When the Israeli army and Hamas trade virtual blows in cyberspace, or when hacker groups like Anonymous rise from the digital ether, or when WikiLeaks dumps a trove of classified documents, some see a lawless Internet.
But Matthew Prince, chief executive at CloudFlare, a little-known Internet start-up that serves some of the Web’s most controversial characters, sees a business opportunity.
Founded in 2010, CloudFlare markets itself as an Internet intermediary that shields Web sites from distributed denial-of-service, or DDoS, attacks, the crude but effective weapon that hackers use to bludgeon Web sites until they go dark. The 40-person company claims to route up to 5 percent of all Internet traffic through its global network.
Prince calls his company the “Switzerland” of cyberspace — assiduously neutral and open to all comers. But just as companies like Twitter, YouTube and Facebook have faced profound questions about the balance between free speech and openness on the Internet and national security and law enforcement concerns, CloudFlare’s business has posed another thorny question: what kinds of services, if any, should an American company be allowed to offer designated terrorists and cyber criminals?
CloudFlare’s unusual position at the heart of this debate came to the fore last month, when the Israel Defense Forces sought help from CloudFlare after its Web site was struck by attackers based in Gaza. The IDF was turning to the same company that provides those services to Hamas and the al-Quds Brigades, according to publicly searchable domain information. Both Hamas and al-Quds, the military wing of the Palestinian Islamic Jihad, are designated by the US as terrorist groups.
Under the USA Patriot Act, US firms are forbidden from providing “material support” to groups deemed foreign terrorist organizations. But what constitutes material support — like many other facets of the law itself — has been subject to intense debate.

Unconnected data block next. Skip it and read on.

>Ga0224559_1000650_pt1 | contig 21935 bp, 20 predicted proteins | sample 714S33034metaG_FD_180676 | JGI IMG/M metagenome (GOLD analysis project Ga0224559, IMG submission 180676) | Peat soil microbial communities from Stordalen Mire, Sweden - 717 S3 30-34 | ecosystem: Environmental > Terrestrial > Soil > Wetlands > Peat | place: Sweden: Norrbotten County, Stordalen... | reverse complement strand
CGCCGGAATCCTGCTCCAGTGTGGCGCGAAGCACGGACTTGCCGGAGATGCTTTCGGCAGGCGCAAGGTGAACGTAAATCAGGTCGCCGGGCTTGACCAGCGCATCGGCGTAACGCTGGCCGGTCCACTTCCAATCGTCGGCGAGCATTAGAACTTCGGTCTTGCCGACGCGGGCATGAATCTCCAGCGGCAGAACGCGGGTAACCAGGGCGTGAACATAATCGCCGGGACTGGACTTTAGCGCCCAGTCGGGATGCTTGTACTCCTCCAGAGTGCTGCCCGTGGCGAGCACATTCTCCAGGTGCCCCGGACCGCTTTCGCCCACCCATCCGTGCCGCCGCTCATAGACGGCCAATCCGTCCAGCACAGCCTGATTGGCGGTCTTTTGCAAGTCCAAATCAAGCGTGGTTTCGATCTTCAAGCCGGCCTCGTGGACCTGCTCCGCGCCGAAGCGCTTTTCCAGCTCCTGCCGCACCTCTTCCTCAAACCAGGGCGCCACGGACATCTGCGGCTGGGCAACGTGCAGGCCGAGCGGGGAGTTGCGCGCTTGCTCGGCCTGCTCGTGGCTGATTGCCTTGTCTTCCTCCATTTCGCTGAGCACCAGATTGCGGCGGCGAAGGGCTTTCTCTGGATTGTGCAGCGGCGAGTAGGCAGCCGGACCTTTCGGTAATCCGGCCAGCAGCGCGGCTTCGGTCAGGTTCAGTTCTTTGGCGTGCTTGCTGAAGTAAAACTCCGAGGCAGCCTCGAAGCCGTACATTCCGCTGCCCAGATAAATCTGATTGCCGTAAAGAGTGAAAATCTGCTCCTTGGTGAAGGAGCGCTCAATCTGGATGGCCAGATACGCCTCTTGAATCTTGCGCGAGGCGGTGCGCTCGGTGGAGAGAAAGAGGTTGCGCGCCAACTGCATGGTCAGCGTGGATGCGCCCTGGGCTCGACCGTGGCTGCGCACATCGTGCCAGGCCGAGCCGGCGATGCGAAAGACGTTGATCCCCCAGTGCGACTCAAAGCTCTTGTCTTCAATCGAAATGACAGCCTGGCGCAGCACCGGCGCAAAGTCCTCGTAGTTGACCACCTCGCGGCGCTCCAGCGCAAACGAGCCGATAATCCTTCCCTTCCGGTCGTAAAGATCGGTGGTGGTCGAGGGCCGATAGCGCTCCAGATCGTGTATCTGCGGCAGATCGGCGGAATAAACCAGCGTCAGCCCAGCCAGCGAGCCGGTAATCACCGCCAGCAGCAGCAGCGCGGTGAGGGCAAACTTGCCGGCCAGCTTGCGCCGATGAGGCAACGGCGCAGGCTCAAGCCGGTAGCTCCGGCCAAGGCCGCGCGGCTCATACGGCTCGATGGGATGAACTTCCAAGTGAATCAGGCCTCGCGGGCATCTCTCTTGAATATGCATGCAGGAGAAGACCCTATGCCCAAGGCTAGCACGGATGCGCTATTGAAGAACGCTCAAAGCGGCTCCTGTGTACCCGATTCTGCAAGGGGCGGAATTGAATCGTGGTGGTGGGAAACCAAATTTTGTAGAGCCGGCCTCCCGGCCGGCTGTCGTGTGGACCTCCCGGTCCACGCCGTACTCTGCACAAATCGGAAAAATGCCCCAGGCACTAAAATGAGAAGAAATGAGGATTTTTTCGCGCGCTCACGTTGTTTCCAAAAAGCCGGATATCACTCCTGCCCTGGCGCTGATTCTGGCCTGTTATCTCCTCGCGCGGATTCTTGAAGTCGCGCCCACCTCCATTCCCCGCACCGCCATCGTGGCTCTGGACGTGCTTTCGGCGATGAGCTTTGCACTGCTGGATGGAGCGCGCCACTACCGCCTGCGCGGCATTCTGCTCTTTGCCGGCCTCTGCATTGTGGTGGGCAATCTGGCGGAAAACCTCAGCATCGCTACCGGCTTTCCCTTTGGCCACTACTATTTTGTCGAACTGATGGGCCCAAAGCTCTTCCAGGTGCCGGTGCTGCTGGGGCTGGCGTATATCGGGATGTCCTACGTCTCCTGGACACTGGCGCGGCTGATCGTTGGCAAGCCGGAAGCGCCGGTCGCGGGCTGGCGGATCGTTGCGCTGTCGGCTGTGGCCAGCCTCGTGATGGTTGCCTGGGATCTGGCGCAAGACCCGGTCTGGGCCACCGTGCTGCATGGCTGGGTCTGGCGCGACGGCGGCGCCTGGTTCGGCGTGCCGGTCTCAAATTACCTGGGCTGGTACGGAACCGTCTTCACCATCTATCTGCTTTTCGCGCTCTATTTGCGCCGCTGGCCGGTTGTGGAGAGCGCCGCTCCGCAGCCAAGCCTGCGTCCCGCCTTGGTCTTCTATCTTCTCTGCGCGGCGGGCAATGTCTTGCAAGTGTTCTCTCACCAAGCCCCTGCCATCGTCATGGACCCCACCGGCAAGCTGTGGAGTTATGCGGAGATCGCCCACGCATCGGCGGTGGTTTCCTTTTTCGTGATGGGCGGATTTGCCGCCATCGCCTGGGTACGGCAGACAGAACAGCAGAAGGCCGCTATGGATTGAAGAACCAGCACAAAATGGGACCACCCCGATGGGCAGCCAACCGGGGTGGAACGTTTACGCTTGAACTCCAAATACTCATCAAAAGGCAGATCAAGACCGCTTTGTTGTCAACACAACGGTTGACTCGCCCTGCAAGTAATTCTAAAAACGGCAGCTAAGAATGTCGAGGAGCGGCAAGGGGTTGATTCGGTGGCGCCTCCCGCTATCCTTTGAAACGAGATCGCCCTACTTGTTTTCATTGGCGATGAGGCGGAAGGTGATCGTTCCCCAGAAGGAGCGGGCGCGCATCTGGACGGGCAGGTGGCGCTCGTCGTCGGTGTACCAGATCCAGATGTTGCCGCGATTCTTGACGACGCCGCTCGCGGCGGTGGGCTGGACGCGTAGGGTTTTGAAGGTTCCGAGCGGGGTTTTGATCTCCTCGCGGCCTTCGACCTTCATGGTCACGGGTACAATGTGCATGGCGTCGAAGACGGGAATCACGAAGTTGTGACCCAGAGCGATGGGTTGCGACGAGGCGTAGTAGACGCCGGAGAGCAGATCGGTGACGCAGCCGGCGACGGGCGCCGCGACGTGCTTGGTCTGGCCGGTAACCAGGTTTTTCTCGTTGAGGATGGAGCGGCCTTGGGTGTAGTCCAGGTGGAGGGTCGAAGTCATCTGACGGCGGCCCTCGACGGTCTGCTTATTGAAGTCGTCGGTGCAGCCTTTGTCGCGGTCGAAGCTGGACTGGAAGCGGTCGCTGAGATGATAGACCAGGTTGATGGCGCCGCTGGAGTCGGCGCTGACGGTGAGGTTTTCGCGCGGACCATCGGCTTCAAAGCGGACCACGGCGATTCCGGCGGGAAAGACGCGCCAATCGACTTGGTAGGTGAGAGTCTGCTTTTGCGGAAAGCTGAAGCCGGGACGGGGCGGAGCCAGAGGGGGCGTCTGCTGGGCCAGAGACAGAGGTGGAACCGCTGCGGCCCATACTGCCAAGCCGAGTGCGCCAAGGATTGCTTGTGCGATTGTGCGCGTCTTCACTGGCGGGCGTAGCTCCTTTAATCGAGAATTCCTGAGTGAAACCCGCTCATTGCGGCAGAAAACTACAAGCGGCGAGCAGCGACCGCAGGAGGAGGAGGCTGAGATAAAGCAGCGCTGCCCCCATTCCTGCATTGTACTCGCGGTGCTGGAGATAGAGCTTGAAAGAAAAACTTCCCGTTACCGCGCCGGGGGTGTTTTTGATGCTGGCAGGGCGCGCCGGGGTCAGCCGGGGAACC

CloudFlare’s dealings have attracted heated criticism in the blogosphere from both Israelis and Palestinians, but Prince defended his company as a champion of free speech.
“Both sides have an absolute right to tell their story,” said Prince, a 38-year old former lawyer. “We’re not providing material support for anybody. We’re not sending money, or helping people arm themselves.”
Prince noted that his company only provides defensive capabilities that enable Web sites to stay online.
“We can’t be sitting in a role where we decide what is good or what is bad based on our own personal biases,” he said. “That’s a huge slippery slope.”
Many US agencies are customers, but so is WikiLeaks, the whistle-blowing organization. CloudFlare has consulted for many Wall Street institutions, yet also protects Anonymous, the “hacktivist” group associated with the Occupy movement.
Prince’s stance could be tested at a time when some lawmakers in the United States and Europe, armed with evidence that militant groups rely on the Web for critical operations and recruitment purposes, have pressured Internet companies to censor content or cut off customers.
Last month, conservative political lobbies, as well as seven lawmakers led by Ted Poe, a Republican from Texas, urged the FBI to shut down the Hamas Twitter account. The account remains active; Twitter declined to comment.